Editorial: A secret weapon in times of disaster
In New York and New Jersey, states whose coastlines were devastated by Hurricane Sandy two months ago, homeless residents are still awaiting passage of a $60 billion relief bill that died in a dithering Congress. A bill hastily enacted on Friday will provide $9.7 billion in aid, but the squabble and delay on the larger aid package has people frustrated at their inability to move the federal government – in the short run, to come to the aid of citizens in the aftermath of natural disasters; in the long run, to stem the burning of fossil fuels that’s driving climate change.
Natural disasters are occurring more often. New Hampshire has been through 13 in the past half-dozen years. Preparation to prevent damage, and prompt relief when it occurs, has become a necessity. Individual citizens can’t build sea gates or storm-proof the electric power grid. They can only press government to do so. But what individuals can do is build networks capable of quickly responding to those in need when disaster occurs.
Preparation means more than stocking up on canned goods and flashlight batteries. Planning that takes advantage of the social capital that exists in a neighborhood or community, and building that social capital in areas where it’s found wanting, is the key to what emergency preparedness experts call “community resiliency.”
Writing in the current issue of The New Yorker, sociology professor Eric Klineberg described the losses suffered and hardships experienced in more than a dozen Chicago neighborhoods during the 1995 heat wave that claimed an astounding 739 lives. The poor have fewer resources to fall back on in an emergency and less access to the corridors of power where aid is distributed, so it wasn’t surprising that eight of the 10 areas with the highest death rates were inhabited almost exclusively by low-income African-Americans. The shock came when researchers found that three of the neighborhoods that had the lowest death rates were also almost exclusively black and poor. There were fewer deaths per capita in those three neighborhoods than in many middle class enclaves. Social capital, that formal and informal network of neighbors knowing neighbors, low turnover, stable institutions, local businesses and the other factors that provide the glue that makes a community solid made all the difference.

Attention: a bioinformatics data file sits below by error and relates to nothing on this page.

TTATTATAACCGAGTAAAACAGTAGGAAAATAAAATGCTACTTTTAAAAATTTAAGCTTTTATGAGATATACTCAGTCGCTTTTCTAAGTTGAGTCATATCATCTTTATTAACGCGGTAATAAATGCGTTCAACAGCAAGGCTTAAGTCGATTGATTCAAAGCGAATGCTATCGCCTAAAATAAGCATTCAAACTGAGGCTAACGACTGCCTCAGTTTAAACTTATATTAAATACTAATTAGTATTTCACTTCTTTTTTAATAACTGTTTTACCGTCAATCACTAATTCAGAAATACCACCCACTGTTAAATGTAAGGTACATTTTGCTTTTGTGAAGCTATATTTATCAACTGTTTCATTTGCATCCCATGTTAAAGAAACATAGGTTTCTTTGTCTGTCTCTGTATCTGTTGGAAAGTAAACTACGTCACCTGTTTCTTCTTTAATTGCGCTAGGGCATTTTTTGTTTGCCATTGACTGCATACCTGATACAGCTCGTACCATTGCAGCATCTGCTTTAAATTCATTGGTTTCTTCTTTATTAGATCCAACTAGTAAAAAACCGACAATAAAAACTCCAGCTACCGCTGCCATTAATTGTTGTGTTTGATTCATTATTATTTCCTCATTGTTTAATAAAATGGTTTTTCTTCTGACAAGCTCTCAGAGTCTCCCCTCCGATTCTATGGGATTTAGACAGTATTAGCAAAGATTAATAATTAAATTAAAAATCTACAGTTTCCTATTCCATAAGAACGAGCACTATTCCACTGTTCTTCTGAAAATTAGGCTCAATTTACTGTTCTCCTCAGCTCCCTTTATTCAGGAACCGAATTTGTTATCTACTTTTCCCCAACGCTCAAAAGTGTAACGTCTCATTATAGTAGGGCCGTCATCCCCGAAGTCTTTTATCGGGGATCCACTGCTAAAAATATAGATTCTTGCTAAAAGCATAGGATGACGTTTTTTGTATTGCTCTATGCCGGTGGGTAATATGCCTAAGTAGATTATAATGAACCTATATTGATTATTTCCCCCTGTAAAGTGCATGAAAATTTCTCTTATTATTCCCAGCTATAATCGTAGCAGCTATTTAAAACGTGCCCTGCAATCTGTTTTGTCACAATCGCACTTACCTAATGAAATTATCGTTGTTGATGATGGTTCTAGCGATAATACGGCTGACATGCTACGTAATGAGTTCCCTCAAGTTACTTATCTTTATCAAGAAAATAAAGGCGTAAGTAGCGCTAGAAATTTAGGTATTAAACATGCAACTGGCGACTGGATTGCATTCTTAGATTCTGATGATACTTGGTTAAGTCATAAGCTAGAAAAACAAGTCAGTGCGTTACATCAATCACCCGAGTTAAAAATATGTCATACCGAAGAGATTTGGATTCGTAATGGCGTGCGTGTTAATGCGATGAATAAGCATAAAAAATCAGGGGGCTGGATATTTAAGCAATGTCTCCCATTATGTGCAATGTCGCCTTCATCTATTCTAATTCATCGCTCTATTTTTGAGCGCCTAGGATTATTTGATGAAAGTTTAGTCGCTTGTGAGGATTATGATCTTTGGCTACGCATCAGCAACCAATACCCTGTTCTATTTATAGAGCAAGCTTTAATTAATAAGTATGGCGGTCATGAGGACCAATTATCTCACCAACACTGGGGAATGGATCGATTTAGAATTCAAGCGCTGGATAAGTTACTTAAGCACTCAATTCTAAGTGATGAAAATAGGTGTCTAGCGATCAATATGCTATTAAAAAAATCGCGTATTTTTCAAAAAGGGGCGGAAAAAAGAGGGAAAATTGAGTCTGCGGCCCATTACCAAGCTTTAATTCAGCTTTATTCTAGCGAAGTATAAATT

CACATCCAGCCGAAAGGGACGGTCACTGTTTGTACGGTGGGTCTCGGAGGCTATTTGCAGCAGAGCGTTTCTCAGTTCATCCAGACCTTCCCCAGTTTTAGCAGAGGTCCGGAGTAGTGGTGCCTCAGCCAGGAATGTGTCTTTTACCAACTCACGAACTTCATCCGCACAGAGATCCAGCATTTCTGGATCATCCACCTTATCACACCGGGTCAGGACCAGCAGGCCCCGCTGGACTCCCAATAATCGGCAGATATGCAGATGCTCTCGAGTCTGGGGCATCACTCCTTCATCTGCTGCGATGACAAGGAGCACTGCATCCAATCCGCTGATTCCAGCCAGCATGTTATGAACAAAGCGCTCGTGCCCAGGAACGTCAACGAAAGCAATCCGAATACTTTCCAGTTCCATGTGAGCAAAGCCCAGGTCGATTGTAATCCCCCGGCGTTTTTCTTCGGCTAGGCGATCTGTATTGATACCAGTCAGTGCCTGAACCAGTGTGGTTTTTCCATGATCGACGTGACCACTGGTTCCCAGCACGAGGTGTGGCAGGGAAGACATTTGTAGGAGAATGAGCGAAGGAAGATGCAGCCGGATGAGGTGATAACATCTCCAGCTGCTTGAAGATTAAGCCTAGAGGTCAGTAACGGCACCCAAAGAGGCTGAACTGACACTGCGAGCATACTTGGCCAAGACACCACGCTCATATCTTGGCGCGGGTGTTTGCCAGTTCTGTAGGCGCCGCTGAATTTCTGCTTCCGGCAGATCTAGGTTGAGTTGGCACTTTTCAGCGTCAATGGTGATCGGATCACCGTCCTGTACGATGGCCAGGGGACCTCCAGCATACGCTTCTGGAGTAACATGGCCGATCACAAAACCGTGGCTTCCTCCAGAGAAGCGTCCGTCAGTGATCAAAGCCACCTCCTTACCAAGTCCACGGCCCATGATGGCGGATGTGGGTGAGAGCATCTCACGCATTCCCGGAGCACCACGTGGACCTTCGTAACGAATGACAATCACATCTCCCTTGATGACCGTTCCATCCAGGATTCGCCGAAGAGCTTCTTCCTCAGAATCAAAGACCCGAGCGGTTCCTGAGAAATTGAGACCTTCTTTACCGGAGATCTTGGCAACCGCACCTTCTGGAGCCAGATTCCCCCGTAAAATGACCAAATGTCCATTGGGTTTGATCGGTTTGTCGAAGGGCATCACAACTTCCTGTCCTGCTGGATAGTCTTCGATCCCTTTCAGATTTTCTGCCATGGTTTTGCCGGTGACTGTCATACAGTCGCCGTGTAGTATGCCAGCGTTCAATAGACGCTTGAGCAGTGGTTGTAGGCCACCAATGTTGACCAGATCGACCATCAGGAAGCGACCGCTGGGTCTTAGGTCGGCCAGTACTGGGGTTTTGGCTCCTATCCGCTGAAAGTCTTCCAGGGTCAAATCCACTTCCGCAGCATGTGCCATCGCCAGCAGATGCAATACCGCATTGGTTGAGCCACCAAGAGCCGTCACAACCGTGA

In resilient neighborhoods people knew who would need help, who could provide food, space in a room with an air conditioner or a ride to a shelter. In neighborhoods that lacked social capital those most vulnerable, the elderly and disabled, saw their survival odds decrease, and not just during natural disasters. The life expectancy was five years longer in one low-income black neighborhood with lots of social capital than in a nearby low-income African-American neighborhood that lacked strong connections between residents
Social capital tends to be strong in New Hampshire. State government has a long history of taking preparedness seriously, in part because lawmakers recognized the need to prepare not only for natural disasters but a serious accident at one of the nuclear power plants that flank the state. As outgoing emergency management director Chris Pope said recently, the state’s response to the floods and other natural disasters that occurred on Gov. John Lynch’s watch was superb. But they would be even better if neighbors took some time to catalog their resources, make a list of their collective talents, and discuss how they could help each other in an emergency.
Representatives of Volunteer NH (volunteernh.org), the state non-profit that coordinates disaster preparation – or in Concord and 22 surrounding towns, employees of the Capital Area Public Health Network – will gladly attend neighborhood or club meetings to provide advice and distribute emergency response training materials. As one expert quoted by Klineberg said, when it comes to minimizing the loss from natural disasters, “it’s not just engineering that matters. It’s social capital.”